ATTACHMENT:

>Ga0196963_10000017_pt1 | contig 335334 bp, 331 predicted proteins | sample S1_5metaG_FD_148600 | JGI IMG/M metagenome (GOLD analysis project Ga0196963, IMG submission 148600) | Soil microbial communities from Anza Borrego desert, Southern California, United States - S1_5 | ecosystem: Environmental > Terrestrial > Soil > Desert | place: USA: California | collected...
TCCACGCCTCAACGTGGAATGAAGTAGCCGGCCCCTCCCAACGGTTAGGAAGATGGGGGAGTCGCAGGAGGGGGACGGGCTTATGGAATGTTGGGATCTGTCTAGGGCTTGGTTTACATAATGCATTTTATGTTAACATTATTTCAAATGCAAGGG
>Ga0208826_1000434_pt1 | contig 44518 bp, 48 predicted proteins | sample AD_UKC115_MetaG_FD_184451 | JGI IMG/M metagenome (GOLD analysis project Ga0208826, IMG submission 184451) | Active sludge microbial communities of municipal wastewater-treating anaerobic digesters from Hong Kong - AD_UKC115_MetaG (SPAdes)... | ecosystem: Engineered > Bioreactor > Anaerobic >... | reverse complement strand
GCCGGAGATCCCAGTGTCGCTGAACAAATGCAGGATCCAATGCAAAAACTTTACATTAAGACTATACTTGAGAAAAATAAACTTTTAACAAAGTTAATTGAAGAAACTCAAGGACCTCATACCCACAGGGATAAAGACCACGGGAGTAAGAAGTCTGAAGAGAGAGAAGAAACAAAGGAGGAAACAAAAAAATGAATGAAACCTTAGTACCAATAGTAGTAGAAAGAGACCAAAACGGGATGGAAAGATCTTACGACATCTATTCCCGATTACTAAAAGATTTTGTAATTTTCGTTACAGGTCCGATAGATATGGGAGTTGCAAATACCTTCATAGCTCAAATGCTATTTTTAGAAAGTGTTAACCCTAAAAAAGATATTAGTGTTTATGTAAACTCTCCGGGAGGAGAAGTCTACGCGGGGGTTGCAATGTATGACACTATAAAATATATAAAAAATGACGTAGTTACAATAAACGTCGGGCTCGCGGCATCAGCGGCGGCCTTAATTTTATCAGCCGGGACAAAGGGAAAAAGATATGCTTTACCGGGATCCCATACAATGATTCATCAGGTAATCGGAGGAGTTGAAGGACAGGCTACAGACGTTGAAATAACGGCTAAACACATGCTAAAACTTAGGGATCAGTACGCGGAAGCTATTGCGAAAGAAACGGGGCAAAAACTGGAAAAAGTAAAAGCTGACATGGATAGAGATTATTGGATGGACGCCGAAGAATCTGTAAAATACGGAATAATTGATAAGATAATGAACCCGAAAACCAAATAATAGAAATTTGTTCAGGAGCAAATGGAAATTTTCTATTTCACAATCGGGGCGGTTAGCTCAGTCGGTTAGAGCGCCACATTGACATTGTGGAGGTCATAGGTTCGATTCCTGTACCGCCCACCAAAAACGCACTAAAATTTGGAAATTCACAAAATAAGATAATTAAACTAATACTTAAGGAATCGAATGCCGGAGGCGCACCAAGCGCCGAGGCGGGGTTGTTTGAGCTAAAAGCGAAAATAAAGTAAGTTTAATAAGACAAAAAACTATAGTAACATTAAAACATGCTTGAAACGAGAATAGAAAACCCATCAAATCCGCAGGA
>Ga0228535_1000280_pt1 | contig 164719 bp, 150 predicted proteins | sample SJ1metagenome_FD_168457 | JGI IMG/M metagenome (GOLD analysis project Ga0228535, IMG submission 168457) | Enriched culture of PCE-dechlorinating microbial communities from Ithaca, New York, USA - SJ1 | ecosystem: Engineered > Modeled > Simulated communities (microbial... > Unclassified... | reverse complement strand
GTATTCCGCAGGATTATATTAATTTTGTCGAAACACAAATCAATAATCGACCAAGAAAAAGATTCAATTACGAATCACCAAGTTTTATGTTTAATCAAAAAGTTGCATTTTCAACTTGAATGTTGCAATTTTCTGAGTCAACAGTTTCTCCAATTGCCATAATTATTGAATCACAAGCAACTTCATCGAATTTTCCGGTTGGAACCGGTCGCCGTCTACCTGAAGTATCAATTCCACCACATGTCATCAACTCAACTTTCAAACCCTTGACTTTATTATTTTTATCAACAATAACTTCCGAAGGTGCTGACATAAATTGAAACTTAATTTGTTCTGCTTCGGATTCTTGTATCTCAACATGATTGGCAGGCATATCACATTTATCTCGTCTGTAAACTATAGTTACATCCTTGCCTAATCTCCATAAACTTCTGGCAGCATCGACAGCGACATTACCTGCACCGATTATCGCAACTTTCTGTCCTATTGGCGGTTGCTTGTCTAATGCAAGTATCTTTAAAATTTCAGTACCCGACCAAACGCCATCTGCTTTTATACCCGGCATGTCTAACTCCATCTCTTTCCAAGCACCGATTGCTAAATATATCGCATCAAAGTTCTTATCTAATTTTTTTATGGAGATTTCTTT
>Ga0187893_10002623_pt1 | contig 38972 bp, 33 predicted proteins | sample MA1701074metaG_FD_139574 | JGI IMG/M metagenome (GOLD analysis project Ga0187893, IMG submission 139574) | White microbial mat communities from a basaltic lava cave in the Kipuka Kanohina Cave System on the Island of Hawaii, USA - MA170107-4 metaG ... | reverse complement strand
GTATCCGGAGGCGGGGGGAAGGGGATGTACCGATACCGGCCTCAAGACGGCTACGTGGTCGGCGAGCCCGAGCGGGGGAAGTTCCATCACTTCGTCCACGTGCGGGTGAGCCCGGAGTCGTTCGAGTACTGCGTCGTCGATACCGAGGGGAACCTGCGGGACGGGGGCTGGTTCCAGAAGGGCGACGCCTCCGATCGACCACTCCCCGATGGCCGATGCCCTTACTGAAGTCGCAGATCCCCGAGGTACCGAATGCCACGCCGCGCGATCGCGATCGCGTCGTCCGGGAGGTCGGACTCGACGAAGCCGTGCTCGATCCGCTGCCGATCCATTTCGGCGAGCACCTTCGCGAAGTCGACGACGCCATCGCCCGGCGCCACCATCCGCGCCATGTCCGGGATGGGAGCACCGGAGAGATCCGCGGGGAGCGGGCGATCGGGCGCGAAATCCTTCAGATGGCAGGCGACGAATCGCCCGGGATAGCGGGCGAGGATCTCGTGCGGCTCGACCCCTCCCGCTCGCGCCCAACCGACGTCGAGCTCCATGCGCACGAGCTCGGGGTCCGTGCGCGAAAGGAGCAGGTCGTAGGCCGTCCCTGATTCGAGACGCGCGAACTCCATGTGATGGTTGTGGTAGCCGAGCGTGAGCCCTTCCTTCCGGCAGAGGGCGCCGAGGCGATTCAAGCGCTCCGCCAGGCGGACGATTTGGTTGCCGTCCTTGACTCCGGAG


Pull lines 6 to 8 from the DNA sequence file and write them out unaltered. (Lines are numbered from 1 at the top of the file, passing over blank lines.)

GTATTCCGCAGGATTATATTAATTTTGTCGAAACACAAATCAATAATCGACCAAGAAAAAGATTCAATTACGAATCACCAAGTTTTATGTTTAATCAAAAAGTTGCATTTTCAACTTGAATGTTGCAATTTTCTGAGTCAACAGTTTCTCCAATTGCCATAATTATTGAATCACAAGCAACTTCATCGAATTTTCCGGTTGGAACCGGTCGCCGTCTACCTGAAGTATCAATTCCACCACATGTCATCAACTCAACTTTCAAACCCTTGACTTTATTATTTTTATCAACAATAACTTCCGAAGGTGCTGACATAAATTGAAACTTAATTTGTTCTGCTTCGGATTCTTGTATCTCAACATGATTGGCAGGCATATCACATTTATCTCGTCTGTAAACTATAGTTACATCCTTGCCTAATCTCCATAAACTTCTGGCAGCATCGACAGCGACATTACCTGCACCGATTATCGCAACTTTCTGTCCTATTGGCGGTTGCTTGTCTAATGCAAGTATCTTTAAAATTTCAGTACCCGACCAAACGCCATCTGCTTTTATACCCGGCATGTCTAACTCCATCTCTTTCCAAGCACCGATTGCTAAATATATCGCATCAAAGTTCTTATCTAATTTTTTTATGGAGATTTCTTT
>Ga0187893_10002623_pt1 | contig 38972 bp, 33 predicted proteins | sample MA1701074metaG_FD_139574 | JGI IMG/M metagenome (GOLD analysis project Ga0187893, IMG submission 139574) | White microbial mat communities from a basaltic lava cave in the Kipuka Kanohina Cave System on the Island of Hawaii, USA - MA170107-4 metaG ... | reverse complement strand
GTATCCGGAGGCGGGGGGAAGGGGATGTACCGATACCGGCCTCAAGACGGCTACGTGGTCGGCGAGCCCGAGCGGGGGAAGTTCCATCACTTCGTCCACGTGCGGGTGAGCCCGGAGTCGTTCGAGTACTGCGTCGTCGATACCGAGGGGAACCTGCGGGACGGGGGCTGGTTCCAGAAGGGCGACGCCTCCGATCGACCACTCCCCGATGGCCGATGCCCTTACTGAAGTCGCAGATCCCCGAGGTACCGAATGCCACGCCGCGCGATCGCGATCGCGTCGTCCGGGAGGTCGGACTCGACGAAGCCGTGCTCGATCCGCTGCCGATCCATTTCGGCGAGCACCTTCGCGAAGTCGACGACGCCATCGCCCGGCGCCACCATCCGCGCCATGTCCGGGATGGGAGCACCGGAGAGATCCGCGGGGAGCGGGCGATCGGGCGCGAAATCCTTCAGATGGCAGGCGACGAATCGCCCGGGATAGCGGGCGAGGATCTCGTGCGGCTCGACCCCTCCCGCTCGCGCCCAACCGACGTCGAGCTCCATGCGCACGAGCTCGGGGTCCGTGCGCGAAAGGAGCAGGTCGTAGGCCGTCCCTGATTCGAGACGCGCGAACTCCATGTGATGGTTGTGGTAGCCGAGCGTGAGCCCTTCCTTCCGGCAGAGGGCGCCGAGGCGATTCAAGCGCTCCGCCAGGCGGACGATTTGGTTGCCGTCCTTGACTCCGGAG